(WYTV) – Americans donated more than $400 billion to charities last year — but how can you know if the cause you’re giving to is real?
‘Tis the season for giving but not everyone is in the giving mood.
“They’ll call you up and say, ‘We’re raising money for Champion Fire’ and ‘Would you like to make a donation?'” said Champion Fire Chief John Hickey. “The issue with that is we don’t get that money.”
The Champion Fire Department is just one group dealing with scams this holiday season. According to Hickey, they’ve received several reports of people trying to solicit money for the fire department via phone calls.
“The one thing I can assure you — definitely here in Champion and every fire department in this area — nobody makes phone calls asking you to donate to their department,” Hickey said.
However, some departments said they do solicit donations this time of year.
So how do you know if the person on the other end of the call is for real?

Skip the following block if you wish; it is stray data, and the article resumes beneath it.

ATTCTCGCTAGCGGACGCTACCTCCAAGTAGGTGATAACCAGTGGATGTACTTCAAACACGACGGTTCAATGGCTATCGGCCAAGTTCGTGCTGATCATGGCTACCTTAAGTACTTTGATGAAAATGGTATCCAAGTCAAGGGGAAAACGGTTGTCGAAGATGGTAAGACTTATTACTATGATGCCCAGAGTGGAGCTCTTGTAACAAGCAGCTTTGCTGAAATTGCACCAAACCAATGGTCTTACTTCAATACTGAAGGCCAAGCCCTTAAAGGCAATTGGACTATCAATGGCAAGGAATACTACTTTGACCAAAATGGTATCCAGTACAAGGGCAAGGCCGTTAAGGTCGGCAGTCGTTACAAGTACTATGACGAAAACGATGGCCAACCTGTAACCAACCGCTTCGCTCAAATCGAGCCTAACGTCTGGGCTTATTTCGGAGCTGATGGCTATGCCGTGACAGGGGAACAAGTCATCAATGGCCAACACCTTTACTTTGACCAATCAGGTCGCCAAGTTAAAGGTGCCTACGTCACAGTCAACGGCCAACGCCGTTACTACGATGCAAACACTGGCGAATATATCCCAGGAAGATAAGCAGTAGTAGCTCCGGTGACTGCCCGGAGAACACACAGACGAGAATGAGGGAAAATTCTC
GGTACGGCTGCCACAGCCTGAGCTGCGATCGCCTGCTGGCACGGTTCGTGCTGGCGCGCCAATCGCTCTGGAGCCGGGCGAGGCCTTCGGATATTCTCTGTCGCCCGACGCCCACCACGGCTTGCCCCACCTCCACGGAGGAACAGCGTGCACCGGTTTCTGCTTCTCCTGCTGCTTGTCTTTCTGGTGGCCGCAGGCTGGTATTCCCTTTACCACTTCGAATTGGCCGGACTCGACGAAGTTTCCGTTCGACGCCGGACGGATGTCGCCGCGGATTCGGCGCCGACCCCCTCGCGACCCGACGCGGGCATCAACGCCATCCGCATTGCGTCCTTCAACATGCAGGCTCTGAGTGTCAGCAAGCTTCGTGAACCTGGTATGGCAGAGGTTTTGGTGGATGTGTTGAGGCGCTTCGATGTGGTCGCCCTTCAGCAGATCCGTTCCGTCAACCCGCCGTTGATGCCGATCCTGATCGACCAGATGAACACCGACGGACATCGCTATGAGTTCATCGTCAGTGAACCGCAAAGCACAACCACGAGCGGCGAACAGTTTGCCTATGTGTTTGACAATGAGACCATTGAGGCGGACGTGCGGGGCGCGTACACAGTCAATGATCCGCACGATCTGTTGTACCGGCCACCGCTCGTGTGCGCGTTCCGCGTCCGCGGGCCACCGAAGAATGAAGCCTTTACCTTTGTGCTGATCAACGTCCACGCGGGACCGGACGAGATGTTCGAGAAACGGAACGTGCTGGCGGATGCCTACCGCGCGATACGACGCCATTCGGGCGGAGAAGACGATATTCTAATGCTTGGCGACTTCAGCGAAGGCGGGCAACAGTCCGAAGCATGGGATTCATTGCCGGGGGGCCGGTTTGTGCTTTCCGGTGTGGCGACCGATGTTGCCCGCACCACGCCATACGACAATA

“Reach out to your local police department and find out if they are soliciting for these donations or they have someone on their behalf soliciting for these donations,” said Melissa Ames, with the Better Business Bureau.
The BBB said scams happen all year long but they are more prevalent around the holidays.
“There are legitimate nonprofits out there that are soliciting for donations for their holiday parties, presents for kids, turkey dinners for kids but that brings along the scam artists because there is a sense of urgency,” Ames said.
To be safe rather than sorry, she recommends asking questions. Are they a 501(c)(3) or is your donation tax-deductible? How much of your donation actually makes it to the program or organization you’re donating to?
“If they can’t answer your questions or if they’re just trying to pull at your heartstrings, maybe this isn’t an organization you want to donate to because a legitimate nonprofit would be happy to answer your questions,” Ames said.
Another way to tell if it’s a scam or not is by how they’re asking you to donate.
“That is the hallmark red flag of these scam phone calls,” Ames said. “They want to use a prepaid debit card or a wire transfer service. The reason for that being those money transfers can’t be traced.”